TSX Broadway was created by shifting and reassembling portions of an existing structure—including the historic Palace Theater—and combining them with new elements to produce a revitalized entertainment, retail, and hotel complex at the center of Times Square in New York City. The landmarked theater, built in 1910, was lifted an astonishing 31 feet into the air to allow street-level commercial space to be added and a second cellar excavated. The 16-story podium is topped by massive post-tensioned concrete girders that transfer a 32-story hotel tower over the theater. TSX Broadway’s multiple LED screens brighten its Times Square location.
Port Lands Bridges- schlaich bergermann partner with Entuitive
This family of three bridge types (each paired for six total) are key infrastructure components of Toronto’s waterfront revitalization. The aesthetically unified bridges provide the new Port Lands neighborhood with light rail, vehicular, cycle and pedestrian connections, creating a critical link. Designed as hybrid shell-arch bridge structures, they are essentially curved tied arches with a planar deck connected by hangers. Innovative fabrication techniques combined with state-of-the-art engineering allowed for maximized material efficiency and reduction of costs. With four of the six now in place, the bridges have become emblematic of Toronto’s evolution, with unique and compelling structural forms.
Engineer's Choice Award
Sacred Footprint by Timur Si-Qin- Silman, a TYLin Company
Commissioned by Meta Open Arts, Sacred Footprint by artist Timur Si-Qin is suspended in the four-story main atrium of Meta’s New York City headquarters. The two-ton, 50-foot-tall arboreal assembly of cast stainless steel and aluminum is a reference to the mythical Tree of Life. Hung from two main cables, the seemingly levitating sculpture is composed of 86 unique 3D printed castings. The individual castings are connected through 30 double helix links that freely rotate, forming a free-form chain. Since each piece moves, finding the natural resting location of the tree was not an easy task.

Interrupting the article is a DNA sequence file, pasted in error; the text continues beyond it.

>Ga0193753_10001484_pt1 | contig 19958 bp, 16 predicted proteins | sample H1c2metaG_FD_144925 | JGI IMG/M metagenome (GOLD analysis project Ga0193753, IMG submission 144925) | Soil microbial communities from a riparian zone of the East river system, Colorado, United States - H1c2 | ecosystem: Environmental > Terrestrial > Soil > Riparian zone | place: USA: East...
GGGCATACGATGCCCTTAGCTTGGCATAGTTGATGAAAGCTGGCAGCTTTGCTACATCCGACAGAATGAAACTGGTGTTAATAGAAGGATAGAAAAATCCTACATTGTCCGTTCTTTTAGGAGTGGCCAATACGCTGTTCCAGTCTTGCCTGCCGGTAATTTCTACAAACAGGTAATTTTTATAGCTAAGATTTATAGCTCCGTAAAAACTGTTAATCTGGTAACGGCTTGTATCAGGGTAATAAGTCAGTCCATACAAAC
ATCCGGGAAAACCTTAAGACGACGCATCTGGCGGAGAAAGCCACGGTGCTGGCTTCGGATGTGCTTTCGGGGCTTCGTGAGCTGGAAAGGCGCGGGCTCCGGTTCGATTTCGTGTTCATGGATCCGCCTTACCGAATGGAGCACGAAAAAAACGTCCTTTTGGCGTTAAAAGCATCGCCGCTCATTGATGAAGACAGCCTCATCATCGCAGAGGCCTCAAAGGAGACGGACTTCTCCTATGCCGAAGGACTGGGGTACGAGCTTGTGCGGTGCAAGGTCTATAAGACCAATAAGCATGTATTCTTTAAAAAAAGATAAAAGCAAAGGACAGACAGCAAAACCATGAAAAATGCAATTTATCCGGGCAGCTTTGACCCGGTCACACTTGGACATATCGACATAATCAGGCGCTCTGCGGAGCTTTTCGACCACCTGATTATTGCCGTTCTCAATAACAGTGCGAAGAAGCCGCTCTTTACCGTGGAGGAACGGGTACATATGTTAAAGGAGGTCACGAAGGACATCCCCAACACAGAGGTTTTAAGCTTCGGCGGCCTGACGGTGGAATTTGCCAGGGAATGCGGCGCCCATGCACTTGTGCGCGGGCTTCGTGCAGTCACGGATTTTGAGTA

Young Engineer of the Year Award
Candice Ogando is a professional engineer who is inspiring other structural engineers to embrace sustainability in their designs. As the Founding Co-Chair of the Sustainable Design Committee, she believes in their mission to target the reduction of embodied carbon to ultimately achieve net zero emissions within the structural engineering industry. Over the past 3 years she has hosted several webinars surrounding the increasing importance and urgency of sustainability in the built environment, and providing tools and strategies to help firms implement change now through specification recommendations and free life cycle assessment and embodied carbon tools.
Deeply intertwined with her commitment to sustainability, Candice is a passionate advocate for diversity, equity, and inclusion within the industry. Understanding the profound impact that structural engineers can have on empowering marginalized communities, she actively works to foster an inclusive and equitable environment.
Candice holds a Bachelor of Science degree in Civil Engineering from Cornell University and a Master of Science degree from Columbia University. She is a licensed Professional Engineer, working at Schlaich Bergermann Partner, where she continues to make a meaningful impact through her engineering work.
Katherine Rivera, a project engineer at DeSimone Consulting Engineers, holds a Bachelor's and Master's degrees in structural engineering and forensics from Columbia University. As a passionate and lifelong learner, she embraces new challenges which shape her into a well-rounded engineer. Her experience spans across every project phase, from feasibility to construction, and encompasses a diverse range of structures, from unconventional mid- and high-rises to pedestrian bridges and even dinosaurs! Katherine's focus lies in leveraging technology to advance structural design, employing tools such as parametric and algorithmic-driven design, 3D scanning, machine learning, automation, and optimization.
Beyond her professional endeavors, Katherine finds joy in engaging with students and sharing her love for structural engineering both in and out of the classroom. Her commitment to education will see her teaching a graduate-level course on BIM and parametric design at Cooper Union in Fall 2023. Since 2015, she has actively participated in SEAoNY's Student Outreach Committee, assuming the role of co-chair from 2020 to 2022. Additionally, Katherine contributes her skills and enthusiasm to SEAoNY's Young Member and Communications efforts. She also remains engaged with NCSEA, serving as a member of the Communications Committee and co-chairing their Public Awareness and Outreach group since 2021.
Katherine's enthusiasm knows no bounds, and she even loves sharing structural fun facts with tourists who admire our extraordinary skyline. Her dedication to her work and unwavering passion make her an asset in our structural engineering community.